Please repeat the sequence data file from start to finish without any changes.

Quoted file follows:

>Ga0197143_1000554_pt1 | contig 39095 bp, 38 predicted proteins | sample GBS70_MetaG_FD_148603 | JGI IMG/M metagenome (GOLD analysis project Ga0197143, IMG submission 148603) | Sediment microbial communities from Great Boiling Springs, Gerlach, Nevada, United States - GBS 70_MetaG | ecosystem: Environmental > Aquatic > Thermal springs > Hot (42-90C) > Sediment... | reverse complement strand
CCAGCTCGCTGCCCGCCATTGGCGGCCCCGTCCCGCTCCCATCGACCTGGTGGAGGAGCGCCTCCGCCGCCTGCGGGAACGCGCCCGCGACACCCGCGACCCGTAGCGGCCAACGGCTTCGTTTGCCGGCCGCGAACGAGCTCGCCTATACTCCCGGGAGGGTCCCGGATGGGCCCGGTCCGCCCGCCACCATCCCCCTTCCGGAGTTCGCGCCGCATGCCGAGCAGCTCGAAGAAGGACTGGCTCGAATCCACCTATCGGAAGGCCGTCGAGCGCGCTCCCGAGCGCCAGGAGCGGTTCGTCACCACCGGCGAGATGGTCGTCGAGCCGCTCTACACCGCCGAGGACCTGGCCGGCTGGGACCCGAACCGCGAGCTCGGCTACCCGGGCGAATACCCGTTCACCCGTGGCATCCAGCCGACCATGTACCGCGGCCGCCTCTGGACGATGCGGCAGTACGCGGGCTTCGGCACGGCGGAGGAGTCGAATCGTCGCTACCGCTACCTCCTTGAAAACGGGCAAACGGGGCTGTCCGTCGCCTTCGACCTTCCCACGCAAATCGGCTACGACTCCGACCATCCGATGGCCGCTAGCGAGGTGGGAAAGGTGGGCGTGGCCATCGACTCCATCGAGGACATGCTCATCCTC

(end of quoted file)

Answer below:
>Ga0197143_1000554_pt1 | contig 39095 bp, 38 predicted proteins | sample GBS70_MetaG_FD_148603 | JGI IMG/M metagenome (GOLD analysis project Ga0197143, IMG submission 148603) | Sediment microbial communities from Great Boiling Springs, Gerlach, Nevada, United States - GBS 70_MetaG | ecosystem: Environmental > Aquatic > Thermal springs > Hot (42-90C) > Sediment... | reverse complement strand
CCAGCTCGCTGCCCGCCATTGGCGGCCCCGTCCCGCTCCCATCGACCTGGTGGAGGAGCGCCTCCGCCGCCTGCGGGAACGCGCCCGCGACACCCGCGACCCGTAGCGGCCAACGGCTTCGTTTGCCGGCCGCGAACGAGCTCGCCTATACTCCCGGGAGGGTCCCGGATGGGCCCGGTCCGCCCGCCACCATCCCCCTTCCGGAGTTCGCGCCGCATGCCGAGCAGCTCGAAGAAGGACTGGCTCGAATCCACCTATCGGAAGGCCGTCGAGCGCGCTCCCGAGCGCCAGGAGCGGTTCGTCACCACCGGCGAGATGGTCGTCGAGCCGCTCTACACCGCCGAGGACCTGGCCGGCTGGGACCCGAACCGCGAGCTCGGCTACCCGGGCGAATACCCGTTCACCCGTGGCATCCAGCCGACCATGTACCGCGGCCGCCTCTGGACGATGCGGCAGTACGCGGGCTTCGGCACGGCGGAGGAGTCGAATCGTCGCTACCGCTACCTCCTTGAAAACGGGCAAACGGGGCTGTCCGTCGCCTTCGACCTTCCCACGCAAATCGGCTACGACTCCGACCATCCGATGGCCGCTAGCGAGGTGGGAAAGGTGGGCGTGGCCATCGACTCCATCGAGGACATGCTCATCCTC